Tag Archives: gift


Giving, not receiving, is the secret to happiness unceasing

‘Tis the season to be jolly, indeed!


Image via Pixabay.

All those gifts you prepared for your loved ones this Christmas likely made you feel really happy, new research reveals. The study, carried out by a duo of US researchers, suggests that giving really makes us happier than getting.

Big red sack’o’goodies

“If you want to sustain happiness over time, past research tells us that we need to take a break from what we’re currently consuming and experience something new,” says Ed O’Brien, a psychology researcher at the University of Chicago Booth School of Business and paper co-author.

“Our research reveals that the kind of thing may matter more than assumed: Repeated giving, even in identical ways to identical others, may continue to feel relatively fresh and relatively pleasurable the more that we do it.”

Our brains do this annoying thing called “hedonic adaptation” — basically, we feel less and less happiness for a particular event or activity each time we experience it. That’s why things stop feeling ‘fresh’ after a while, boredom sets in, and we go for the next thrilling thrill. However, giving to others may be exempt from this type of adaptation, the paper reports.

The team, composed of O’Brien and Samantha Kassirer (Northwestern University Kellogg School of Management), found that participants who repeatedly gave gifts to others felt consistently happy. Those who repeatedly received the same gifts felt declining levels of happiness, they add.

In the first trial, the team worked with a group of 96 participants, randomly assigned to either of two groups. They would receive $5 every day for 5 days, which they had to spend on the exact same item every time. However, one group was asked to spend the money for themselves, while the other was asked to spend it for someone else (by leaving money in a tip jar at the same café or making an online donation to the same charity, for example). At the end of each day, participants were asked to reflect on the ‘spending experience’ and how much overall happiness they felt.

Participants started with similar levels of self-reported happiness, the team explains, but the two groups had diverged significantly by the trial’s end. Those who spend the money on themselves reported a steady decline in happiness throughout the 5-day period. Those who gave their money to someone else, however, felt no such decline: they got just as much joy out of giving the fifth time as they did the first time.

The team carried out a second trial online, which allowed them to keep the tasks consistent for everybody. Working with 502 participants, the researchers set up a 10-round word puzzle game. Players won $0.05 per round, which they could either keep or donate to a charity of their choice. After each round, participants disclosed the degree to which winning made them feel happy, elated, and joyful.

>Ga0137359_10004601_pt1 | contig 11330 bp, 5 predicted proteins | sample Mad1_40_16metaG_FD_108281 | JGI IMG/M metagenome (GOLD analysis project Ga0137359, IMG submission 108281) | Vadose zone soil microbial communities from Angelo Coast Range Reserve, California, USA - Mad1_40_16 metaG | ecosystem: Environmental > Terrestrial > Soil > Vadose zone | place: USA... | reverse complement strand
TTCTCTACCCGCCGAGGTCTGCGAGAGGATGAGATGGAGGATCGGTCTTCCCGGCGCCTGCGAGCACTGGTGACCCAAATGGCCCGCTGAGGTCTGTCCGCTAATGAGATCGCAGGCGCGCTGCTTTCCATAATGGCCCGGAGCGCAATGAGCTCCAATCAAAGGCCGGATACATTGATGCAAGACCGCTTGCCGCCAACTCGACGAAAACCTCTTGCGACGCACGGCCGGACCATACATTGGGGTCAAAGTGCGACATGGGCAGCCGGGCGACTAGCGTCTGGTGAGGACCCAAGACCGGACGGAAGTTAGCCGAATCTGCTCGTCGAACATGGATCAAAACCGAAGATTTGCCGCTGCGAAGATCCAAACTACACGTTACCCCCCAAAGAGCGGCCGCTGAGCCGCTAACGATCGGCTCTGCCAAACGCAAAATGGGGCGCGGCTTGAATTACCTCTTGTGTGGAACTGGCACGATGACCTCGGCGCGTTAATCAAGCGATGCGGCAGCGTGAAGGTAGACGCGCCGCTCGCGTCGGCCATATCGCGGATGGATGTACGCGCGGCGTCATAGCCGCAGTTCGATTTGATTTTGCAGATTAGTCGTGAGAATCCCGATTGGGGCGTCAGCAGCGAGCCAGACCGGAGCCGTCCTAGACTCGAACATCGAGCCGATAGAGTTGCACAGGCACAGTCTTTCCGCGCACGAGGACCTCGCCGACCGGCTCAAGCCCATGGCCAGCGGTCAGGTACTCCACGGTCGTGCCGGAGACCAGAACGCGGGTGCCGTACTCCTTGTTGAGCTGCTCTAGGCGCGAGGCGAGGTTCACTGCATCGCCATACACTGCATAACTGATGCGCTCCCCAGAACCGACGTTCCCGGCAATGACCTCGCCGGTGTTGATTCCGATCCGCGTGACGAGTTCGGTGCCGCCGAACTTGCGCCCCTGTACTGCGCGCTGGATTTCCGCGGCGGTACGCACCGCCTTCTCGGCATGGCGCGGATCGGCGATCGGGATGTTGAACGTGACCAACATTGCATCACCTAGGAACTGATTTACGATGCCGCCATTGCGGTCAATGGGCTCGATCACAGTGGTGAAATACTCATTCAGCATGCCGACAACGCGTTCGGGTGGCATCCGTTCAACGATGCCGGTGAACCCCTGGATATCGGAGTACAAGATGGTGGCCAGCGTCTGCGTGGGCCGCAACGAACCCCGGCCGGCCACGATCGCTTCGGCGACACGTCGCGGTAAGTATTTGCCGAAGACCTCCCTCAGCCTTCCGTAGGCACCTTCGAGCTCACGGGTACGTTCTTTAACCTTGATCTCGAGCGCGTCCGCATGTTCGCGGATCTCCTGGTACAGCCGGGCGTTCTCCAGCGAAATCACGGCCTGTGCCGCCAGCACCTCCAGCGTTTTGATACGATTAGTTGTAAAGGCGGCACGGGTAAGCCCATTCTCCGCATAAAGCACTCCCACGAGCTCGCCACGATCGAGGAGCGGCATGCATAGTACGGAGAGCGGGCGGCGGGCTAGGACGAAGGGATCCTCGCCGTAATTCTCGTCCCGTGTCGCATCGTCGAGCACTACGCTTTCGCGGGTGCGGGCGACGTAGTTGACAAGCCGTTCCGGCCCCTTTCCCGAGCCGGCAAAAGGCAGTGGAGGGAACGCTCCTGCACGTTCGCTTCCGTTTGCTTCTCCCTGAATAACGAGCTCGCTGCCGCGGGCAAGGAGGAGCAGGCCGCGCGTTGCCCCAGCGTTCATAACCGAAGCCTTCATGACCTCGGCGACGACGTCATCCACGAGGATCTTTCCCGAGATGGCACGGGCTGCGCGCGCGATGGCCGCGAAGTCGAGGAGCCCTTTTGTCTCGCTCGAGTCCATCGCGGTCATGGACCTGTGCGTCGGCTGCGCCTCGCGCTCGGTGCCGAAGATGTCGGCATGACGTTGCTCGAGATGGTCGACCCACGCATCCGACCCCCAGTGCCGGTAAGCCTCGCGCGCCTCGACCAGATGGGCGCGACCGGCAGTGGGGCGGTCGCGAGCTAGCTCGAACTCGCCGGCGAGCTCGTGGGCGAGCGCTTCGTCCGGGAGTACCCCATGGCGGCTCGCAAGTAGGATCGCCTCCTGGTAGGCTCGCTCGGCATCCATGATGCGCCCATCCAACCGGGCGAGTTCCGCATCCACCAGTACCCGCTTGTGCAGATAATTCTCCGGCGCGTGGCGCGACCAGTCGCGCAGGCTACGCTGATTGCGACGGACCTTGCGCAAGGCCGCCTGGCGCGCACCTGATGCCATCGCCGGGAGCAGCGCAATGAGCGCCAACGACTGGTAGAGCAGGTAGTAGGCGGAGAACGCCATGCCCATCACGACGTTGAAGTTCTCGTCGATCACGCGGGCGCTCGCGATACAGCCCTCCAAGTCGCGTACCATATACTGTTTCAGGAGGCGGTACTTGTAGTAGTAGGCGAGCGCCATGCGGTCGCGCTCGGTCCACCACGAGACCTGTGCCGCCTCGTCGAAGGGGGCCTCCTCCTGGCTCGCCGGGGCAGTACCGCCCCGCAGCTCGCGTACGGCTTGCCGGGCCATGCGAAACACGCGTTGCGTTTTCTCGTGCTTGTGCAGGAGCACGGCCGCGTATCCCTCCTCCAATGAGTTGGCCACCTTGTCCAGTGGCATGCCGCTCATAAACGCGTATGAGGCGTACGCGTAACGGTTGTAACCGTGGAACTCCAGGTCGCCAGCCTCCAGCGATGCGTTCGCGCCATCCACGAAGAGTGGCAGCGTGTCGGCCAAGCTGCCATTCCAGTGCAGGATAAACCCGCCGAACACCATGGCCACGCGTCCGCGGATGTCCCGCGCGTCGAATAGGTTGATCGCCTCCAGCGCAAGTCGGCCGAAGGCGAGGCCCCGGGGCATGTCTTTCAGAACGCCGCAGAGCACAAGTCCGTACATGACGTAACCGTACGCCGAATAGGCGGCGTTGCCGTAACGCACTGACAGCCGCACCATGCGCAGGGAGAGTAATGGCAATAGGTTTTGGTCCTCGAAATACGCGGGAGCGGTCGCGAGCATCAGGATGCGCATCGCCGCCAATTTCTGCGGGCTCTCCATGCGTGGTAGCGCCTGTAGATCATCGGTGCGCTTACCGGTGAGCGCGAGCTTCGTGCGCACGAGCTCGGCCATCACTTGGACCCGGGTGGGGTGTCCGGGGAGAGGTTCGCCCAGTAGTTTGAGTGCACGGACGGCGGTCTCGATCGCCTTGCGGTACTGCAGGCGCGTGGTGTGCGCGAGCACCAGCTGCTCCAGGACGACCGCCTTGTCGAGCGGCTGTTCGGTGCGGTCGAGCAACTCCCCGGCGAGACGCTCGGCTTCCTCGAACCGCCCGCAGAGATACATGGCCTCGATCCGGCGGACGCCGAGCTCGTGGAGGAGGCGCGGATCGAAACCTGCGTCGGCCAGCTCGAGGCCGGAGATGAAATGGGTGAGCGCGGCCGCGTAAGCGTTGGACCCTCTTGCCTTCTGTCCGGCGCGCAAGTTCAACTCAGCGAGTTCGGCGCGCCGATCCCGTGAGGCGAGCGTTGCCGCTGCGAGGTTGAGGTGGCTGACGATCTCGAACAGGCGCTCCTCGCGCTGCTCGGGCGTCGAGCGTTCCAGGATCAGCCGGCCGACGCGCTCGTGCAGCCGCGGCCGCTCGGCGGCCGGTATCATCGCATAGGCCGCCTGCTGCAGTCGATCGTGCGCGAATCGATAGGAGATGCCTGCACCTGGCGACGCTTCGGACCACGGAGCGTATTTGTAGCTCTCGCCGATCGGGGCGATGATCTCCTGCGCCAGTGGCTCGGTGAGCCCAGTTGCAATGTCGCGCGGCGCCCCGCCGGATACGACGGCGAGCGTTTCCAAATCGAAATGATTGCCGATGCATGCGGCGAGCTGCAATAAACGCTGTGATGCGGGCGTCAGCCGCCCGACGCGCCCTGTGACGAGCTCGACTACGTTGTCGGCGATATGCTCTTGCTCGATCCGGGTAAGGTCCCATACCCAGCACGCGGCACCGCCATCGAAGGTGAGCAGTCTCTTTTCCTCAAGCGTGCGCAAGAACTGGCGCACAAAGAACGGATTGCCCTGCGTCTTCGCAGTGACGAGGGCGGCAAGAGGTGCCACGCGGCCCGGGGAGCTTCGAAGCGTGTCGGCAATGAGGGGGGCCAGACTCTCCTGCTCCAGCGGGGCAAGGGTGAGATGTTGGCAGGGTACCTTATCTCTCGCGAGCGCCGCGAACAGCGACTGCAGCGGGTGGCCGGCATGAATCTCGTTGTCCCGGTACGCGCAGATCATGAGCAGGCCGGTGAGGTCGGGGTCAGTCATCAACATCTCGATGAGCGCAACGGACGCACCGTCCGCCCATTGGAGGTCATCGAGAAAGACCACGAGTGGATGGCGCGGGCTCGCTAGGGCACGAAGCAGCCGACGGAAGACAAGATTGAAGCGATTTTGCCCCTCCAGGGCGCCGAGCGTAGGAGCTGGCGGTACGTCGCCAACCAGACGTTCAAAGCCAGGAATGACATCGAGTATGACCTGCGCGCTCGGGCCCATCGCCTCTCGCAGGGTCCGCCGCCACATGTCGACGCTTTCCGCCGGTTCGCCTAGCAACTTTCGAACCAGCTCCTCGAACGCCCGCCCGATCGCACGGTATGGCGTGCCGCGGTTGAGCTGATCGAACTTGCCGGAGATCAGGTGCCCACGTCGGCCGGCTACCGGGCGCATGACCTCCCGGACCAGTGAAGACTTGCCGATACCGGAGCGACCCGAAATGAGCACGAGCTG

Here, too, self-reported levels of happiness were more stable for those who donated the winnings instead of keeping it for themselves. One of the explanations the team is considering is that participants who gave to others had to think longer and harder about what to give, which could promote higher happiness.

“We considered many such possibilities, and measured over a dozen of them,” says O’Brien. “None of them could explain our results; there were very few incidental differences between ‘get’ and ‘give’ conditions, and the key difference in happiness remained unchanged when controlling for these other variables in the analyses.”

The team writes that when people think in terms of on an outcome (i.e. ‘how much money I made’), they can easily compare with other outcomes — these are quantifiable results. The comparison, however, sours the experience, diminishing an individual’s sensitivity to it. When we focus on the action (such as donating to a charity), however, we’re not as interested in the outcome — because of this, we can focus on the act of giving, treating it as a unique, happiness-inducing event. We may also be slower to adapt to happiness generated by giving because giving to others helps us maintain our prosocial reputation, reinforcing our sense of social connection and belonging.

Still, the results can use some fleshing-out. One particular area of interest for the team is how would the findings hold when dealing with larger amounts of money. They would also be interested to see if giving to friends, rather than strangers, would generate a different experience for the giver. Finally, they would like to expand the research beyond money — prosocial behavior includes a wide range of experiences, they explain.

“Right now we’re testing repeated conversation and social experiences, which also may get better rather than worse over time,” O’Brien explains.

The paper “Impediments to Effective Altruism: The Role of Subjective Preferences in Charitable Giving” has been published in the journal Psychological Science.

Even small gifts can convince customers to buy, new study reveals